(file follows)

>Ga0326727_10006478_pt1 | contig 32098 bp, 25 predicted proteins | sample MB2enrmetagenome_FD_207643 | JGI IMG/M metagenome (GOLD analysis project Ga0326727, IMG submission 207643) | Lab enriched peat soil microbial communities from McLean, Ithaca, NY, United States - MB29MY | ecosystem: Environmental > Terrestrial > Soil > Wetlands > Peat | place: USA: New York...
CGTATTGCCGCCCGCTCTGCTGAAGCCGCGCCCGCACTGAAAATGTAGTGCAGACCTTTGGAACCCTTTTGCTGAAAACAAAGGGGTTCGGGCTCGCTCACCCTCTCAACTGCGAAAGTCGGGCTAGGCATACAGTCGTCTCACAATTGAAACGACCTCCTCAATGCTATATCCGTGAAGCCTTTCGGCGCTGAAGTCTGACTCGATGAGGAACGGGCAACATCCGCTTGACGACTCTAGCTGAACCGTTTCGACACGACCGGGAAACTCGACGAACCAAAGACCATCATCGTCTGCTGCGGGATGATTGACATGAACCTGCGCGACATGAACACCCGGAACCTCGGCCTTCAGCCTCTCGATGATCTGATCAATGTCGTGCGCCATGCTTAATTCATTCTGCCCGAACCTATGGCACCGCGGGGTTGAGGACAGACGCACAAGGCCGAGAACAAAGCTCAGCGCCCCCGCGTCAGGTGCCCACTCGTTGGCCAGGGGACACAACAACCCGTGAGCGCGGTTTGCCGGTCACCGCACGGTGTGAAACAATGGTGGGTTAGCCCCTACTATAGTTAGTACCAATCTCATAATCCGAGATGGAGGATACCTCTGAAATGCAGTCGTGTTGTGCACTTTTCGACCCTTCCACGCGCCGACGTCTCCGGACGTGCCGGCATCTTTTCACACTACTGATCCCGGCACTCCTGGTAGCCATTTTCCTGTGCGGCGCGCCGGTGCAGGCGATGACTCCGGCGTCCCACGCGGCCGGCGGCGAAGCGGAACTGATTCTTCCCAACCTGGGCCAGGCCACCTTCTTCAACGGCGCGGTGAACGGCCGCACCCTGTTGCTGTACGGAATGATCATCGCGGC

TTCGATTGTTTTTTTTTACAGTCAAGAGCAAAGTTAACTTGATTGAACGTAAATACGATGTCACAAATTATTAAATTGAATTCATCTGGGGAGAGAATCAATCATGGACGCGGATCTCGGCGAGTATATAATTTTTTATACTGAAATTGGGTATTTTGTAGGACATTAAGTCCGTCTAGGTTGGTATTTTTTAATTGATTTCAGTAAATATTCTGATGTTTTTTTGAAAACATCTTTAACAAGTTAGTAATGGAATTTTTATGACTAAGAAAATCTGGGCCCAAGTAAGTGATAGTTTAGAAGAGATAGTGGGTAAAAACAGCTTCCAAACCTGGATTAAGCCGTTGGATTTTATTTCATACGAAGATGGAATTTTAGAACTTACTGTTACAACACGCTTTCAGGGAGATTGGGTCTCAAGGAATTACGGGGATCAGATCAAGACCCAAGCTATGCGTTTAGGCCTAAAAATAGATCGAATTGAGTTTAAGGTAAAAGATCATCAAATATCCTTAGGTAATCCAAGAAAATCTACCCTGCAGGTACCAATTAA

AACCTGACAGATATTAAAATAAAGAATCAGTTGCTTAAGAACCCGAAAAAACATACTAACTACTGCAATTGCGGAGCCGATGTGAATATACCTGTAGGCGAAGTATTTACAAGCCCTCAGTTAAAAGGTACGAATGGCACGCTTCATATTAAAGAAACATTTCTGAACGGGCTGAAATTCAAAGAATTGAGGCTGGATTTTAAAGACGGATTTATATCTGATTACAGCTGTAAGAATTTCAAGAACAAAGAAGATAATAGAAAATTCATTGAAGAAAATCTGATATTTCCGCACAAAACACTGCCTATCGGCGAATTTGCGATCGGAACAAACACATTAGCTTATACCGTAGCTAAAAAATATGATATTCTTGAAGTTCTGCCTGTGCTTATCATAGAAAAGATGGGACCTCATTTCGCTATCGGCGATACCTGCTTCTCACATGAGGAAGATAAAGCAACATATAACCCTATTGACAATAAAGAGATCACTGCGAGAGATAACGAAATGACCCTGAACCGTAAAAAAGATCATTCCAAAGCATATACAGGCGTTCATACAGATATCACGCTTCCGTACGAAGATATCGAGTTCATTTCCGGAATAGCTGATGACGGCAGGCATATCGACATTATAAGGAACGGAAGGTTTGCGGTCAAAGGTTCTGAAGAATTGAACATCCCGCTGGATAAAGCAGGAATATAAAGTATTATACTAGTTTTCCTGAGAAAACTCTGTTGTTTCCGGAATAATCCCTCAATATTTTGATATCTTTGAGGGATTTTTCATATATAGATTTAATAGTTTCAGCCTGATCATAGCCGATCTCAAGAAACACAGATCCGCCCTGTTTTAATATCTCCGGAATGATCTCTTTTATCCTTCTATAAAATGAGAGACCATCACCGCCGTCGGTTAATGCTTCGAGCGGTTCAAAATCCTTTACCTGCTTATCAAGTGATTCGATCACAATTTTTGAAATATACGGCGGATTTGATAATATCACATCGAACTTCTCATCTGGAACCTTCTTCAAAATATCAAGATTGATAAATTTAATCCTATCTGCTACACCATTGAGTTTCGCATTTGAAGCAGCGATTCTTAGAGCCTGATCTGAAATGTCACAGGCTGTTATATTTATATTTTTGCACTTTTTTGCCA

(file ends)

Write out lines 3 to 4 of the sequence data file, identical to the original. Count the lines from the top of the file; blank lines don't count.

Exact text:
TTCGATTGTTTTTTTTTACAGTCAAGAGCAAAGTTAACTTGATTGAACGTAAATACGATGTCACAAATTATTAAATTGAATTCATCTGGGGAGAGAATCAATCATGGACGCGGATCTCGGCGAGTATATAATTTTTTATACTGAAATTGGGTATTTTGTAGGACATTAAGTCCGTCTAGGTTGGTATTTTTTAATTGATTTCAGTAAATATTCTGATGTTTTTTTGAAAACATCTTTAACAAGTTAGTAATGGAATTTTTATGACTAAGAAAATCTGGGCCCAAGTAAGTGATAGTTTAGAAGAGATAGTGGGTAAAAACAGCTTCCAAACCTGGATTAAGCCGTTGGATTTTATTTCATACGAAGATGGAATTTTAGAACTTACTGTTACAACACGCTTTCAGGGAGATTGGGTCTCAAGGAATTACGGGGATCAGATCAAGACCCAAGCTATGCGTTTAGGCCTAAAAATAGATCGAATTGAGTTTAAGGTAAAAGATCATCAAATATCCTTAGGTAATCCAAGAAAATCTACCCTGCAGGTACCAATTAA

AACCTGACAGATATTAAAATAAAGAATCAGTTGCTTAAGAACCCGAAAAAACATACTAACTACTGCAATTGCGGAGCCGATGTGAATATACCTGTAGGCGAAGTATTTACAAGCCCTCAGTTAAAAGGTACGAATGGCACGCTTCATATTAAAGAAACATTTCTGAACGGGCTGAAATTCAAAGAATTGAGGCTGGATTTTAAAGACGGATTTATATCTGATTACAGCTGTAAGAATTTCAAGAACAAAGAAGATAATAGAAAATTCATTGAAGAAAATCTGATATTTCCGCACAAAACACTGCCTATCGGCGAATTTGCGATCGGAACAAACACATTAGCTTATACCGTAGCTAAAAAATATGATATTCTTGAAGTTCTGCCTGTGCTTATCATAGAAAAGATGGGACCTCATTTCGCTATCGGCGATACCTGCTTCTCACATGAGGAAGATAAAGCAACATATAACCCTATTGACAATAAAGAGATCACTGCGAGAGATAACGAAATGACCCTGAACCGTAAAAAAGATCATTCCAAAGCATATACAGGCGTTCATACAGATATCACGCTTCCGTACGAAGATATCGAGTTCATTTCCGGAATAGCTGATGACGGCAGGCATATCGACATTATAAGGAACGGAAGGTTTGCGGTCAAAGGTTCTGAAGAATTGAACATCCCGCTGGATAAAGCAGGAATATAAAGTATTATACTAGTTTTCCTGAGAAAACTCTGTTGTTTCCGGAATAATCCCTCAATATTTTGATATCTTTGAGGGATTTTTCATATATAGATTTAATAGTTTCAGCCTGATCATAGCCGATCTCAAGAAACACAGATCCGCCCTGTTTTAATATCTCCGGAATGATCTCTTTTATCCTTCTATAAAATGAGAGACCATCACCGCCGTCGGTTAATGCTTCGAGCGGTTCAAAATCCTTTACCTGCTTATCAAGTGATTCGATCACAATTTTTGAAATATACGGCGGATTTGATAATATCACATCGAACTTCTCATCTGGAACCTTCTTCAAAATATCAAGATTGATAAATTTAATCCTATCTGCTACACCATTGAGTTTCGCATTTGAAGCAGCGATTCTTAGAGCCTGATCTGAAATGTCACAGGCTGTTATATTTATATTTTTGCACTTTTTTGCCA